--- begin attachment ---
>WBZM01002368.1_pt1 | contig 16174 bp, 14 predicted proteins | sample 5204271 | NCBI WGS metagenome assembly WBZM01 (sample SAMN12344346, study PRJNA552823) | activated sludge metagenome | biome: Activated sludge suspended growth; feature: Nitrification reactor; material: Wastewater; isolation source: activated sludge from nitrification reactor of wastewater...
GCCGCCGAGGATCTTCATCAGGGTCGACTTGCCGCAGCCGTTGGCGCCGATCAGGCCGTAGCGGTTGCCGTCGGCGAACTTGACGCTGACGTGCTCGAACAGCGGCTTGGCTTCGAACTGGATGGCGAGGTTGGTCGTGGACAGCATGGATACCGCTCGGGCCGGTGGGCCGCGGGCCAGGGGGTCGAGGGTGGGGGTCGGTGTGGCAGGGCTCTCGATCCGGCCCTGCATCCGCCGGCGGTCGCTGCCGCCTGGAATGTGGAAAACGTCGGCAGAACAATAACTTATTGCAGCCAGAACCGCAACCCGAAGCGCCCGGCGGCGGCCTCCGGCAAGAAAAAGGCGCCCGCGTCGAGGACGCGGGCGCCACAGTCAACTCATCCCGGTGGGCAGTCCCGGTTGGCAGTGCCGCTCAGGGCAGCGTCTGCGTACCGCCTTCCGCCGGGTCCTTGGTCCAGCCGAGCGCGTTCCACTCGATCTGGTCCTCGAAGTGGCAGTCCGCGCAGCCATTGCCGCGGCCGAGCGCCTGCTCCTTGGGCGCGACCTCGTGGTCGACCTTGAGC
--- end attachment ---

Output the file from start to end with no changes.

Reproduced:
>WBZM01002368.1_pt1 | contig 16174 bp, 14 predicted proteins | sample 5204271 | NCBI WGS metagenome assembly WBZM01 (sample SAMN12344346, study PRJNA552823) | activated sludge metagenome | biome: Activated sludge suspended growth; feature: Nitrification reactor; material: Wastewater; isolation source: activated sludge from nitrification reactor of wastewater...
GCCGCCGAGGATCTTCATCAGGGTCGACTTGCCGCAGCCGTTGGCGCCGATCAGGCCGTAGCGGTTGCCGTCGGCGAACTTGACGCTGACGTGCTCGAACAGCGGCTTGGCTTCGAACTGGATGGCGAGGTTGGTCGTGGACAGCATGGATACCGCTCGGGCCGGTGGGCCGCGGGCCAGGGGGTCGAGGGTGGGGGTCGGTGTGGCAGGGCTCTCGATCCGGCCCTGCATCCGCCGGCGGTCGCTGCCGCCTGGAATGTGGAAAACGTCGGCAGAACAATAACTTATTGCAGCCAGAACCGCAACCCGAAGCGCCCGGCGGCGGCCTCCGGCAAGAAAAAGGCGCCCGCGTCGAGGACGCGGGCGCCACAGTCAACTCATCCCGGTGGGCAGTCCCGGTTGGCAGTGCCGCTCAGGGCAGCGTCTGCGTACCGCCTTCCGCCGGGTCCTTGGTCCAGCCGAGCGCGTTCCACTCGATCTGGTCCTCGAAGTGGCAGTCCGCGCAGCCATTGCCGCGGCCGAGCGCCTGCTCCTTGGGCGCGACCTCGTGGTCGACCTTGAGC